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City County Bureau of Identification vs. the State Bureau of Investigation

In criminal case in Wake County a jury might hear from agents from at least two state agencies (in addition to other local or national law enforcement agencies). Those two agencies are called the City-County Bureau of Identification (CCBI) and the State Bureau of Investigation (SBI).

Both organizations were created in 1937 by the North Carolina General Assembly. The State Bureau of investigation (SBI) is sort of like a state version of the Federal Bureau of Investigation (FBI) although more limited in scope. The SBI, administratively under the North Carolina Department of Justice, has both field agents who conduct investigations and can make arrests, and a crime lab.

In recent years, the crime lab has come under intense scrutiny after it was reveled that a number of agents had either mischaracterized results or failed to disclose negative results that led to the conviction of people who were otherwise innocent.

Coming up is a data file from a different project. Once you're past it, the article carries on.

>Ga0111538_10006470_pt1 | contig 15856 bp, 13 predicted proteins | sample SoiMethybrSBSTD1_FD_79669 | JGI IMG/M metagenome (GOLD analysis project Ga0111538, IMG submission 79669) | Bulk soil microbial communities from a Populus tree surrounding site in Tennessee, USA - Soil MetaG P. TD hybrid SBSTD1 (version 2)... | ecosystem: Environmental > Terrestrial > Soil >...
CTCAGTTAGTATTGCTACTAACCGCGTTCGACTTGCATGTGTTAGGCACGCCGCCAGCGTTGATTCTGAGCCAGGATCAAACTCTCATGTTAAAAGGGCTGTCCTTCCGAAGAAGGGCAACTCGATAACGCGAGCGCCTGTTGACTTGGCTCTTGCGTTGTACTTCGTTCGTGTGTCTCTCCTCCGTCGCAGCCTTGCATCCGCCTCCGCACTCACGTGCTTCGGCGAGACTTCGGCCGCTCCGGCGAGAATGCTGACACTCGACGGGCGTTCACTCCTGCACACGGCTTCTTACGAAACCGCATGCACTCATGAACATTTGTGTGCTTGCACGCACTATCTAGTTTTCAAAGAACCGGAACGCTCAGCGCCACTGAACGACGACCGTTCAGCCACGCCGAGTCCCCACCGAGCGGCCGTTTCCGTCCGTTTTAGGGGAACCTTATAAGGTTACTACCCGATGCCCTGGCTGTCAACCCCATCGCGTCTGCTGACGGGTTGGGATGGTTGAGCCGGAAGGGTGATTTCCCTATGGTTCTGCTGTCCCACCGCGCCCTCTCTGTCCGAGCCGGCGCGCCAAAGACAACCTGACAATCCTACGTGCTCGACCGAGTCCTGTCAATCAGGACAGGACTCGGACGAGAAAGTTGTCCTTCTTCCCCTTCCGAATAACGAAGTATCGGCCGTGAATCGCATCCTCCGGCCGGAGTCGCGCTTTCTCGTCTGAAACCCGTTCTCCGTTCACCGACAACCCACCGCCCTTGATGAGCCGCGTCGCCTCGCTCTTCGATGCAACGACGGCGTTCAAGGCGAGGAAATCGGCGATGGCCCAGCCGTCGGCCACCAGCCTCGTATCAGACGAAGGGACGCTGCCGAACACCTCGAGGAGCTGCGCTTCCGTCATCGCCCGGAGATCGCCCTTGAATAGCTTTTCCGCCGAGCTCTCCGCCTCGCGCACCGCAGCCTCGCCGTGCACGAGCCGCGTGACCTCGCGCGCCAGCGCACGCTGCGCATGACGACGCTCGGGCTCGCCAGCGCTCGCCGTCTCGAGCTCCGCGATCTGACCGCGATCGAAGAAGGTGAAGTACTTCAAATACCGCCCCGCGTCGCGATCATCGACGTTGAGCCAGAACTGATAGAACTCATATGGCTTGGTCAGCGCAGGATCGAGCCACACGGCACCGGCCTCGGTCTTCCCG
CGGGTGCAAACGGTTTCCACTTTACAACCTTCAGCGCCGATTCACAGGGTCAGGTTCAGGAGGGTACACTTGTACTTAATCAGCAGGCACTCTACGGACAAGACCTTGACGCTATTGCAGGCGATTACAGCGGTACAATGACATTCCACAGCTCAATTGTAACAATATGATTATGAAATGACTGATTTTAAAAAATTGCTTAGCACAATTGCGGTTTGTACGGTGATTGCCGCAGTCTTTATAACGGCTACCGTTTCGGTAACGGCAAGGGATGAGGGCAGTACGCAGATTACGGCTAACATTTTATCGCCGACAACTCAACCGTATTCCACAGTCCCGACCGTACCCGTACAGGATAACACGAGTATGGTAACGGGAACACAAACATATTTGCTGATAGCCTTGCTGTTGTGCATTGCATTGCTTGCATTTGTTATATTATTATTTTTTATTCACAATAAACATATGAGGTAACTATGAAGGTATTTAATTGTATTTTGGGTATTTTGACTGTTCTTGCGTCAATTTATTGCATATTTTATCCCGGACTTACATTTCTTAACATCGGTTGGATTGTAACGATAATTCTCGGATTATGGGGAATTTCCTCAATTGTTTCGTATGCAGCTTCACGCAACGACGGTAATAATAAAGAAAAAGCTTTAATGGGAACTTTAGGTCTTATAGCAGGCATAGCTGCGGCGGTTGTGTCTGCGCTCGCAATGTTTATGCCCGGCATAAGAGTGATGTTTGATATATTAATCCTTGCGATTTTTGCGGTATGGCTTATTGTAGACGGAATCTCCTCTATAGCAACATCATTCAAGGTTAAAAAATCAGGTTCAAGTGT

(At least one of those people wrongfully convicted – Greg Taylor – on the basis of SBI agents’ misconduct has decided to sue those agents.)

In response to the misconduct by SBI agents, a panel was established to provide recommendations to North Carolina Attorney General Roy Cooper to lead to the improvement of SBI practices and procedures. The Ombudsman released a report designed to provide guidance to the Attorney General with respect to improvements.

The State Bureau of Investigation has published various manuals and procedures for each of the areas that the crime lab performs analysis.

The City-County Bureau of Identification is a different organization, focused solely on Wake County. It provides crime scene assistance to agencies throughout the county, and is housed in the Public Safety Center (also known as the Wake County Jail) on Salisbury Street.

Its field agents go to scenes, collect evidence, and either turn it over to the police agency (Raleigh Police Department, Cary Police Department, and so forth) or send it off to the State Bureau of Investigation for further analysis. Occasionally its evidence is analyzed by other CCBI agents – for instance, computer data may be analyzed by CCBI agents or fingerprint analysis might be completed in-house at the CCBI rather than be sent off to the SBI or FBI for further analysis.)

In addition, until recently, most DWI investigations involved a CCBI agent who operated the Intox EC/IR II device – the breathalyzer – that is used to take breath samples from suspected drunk drivers and spit out a number such as a .08 that can be used at court.

Now, most Intox EC/IR II device operators are the police officers themselves who now have certificates.



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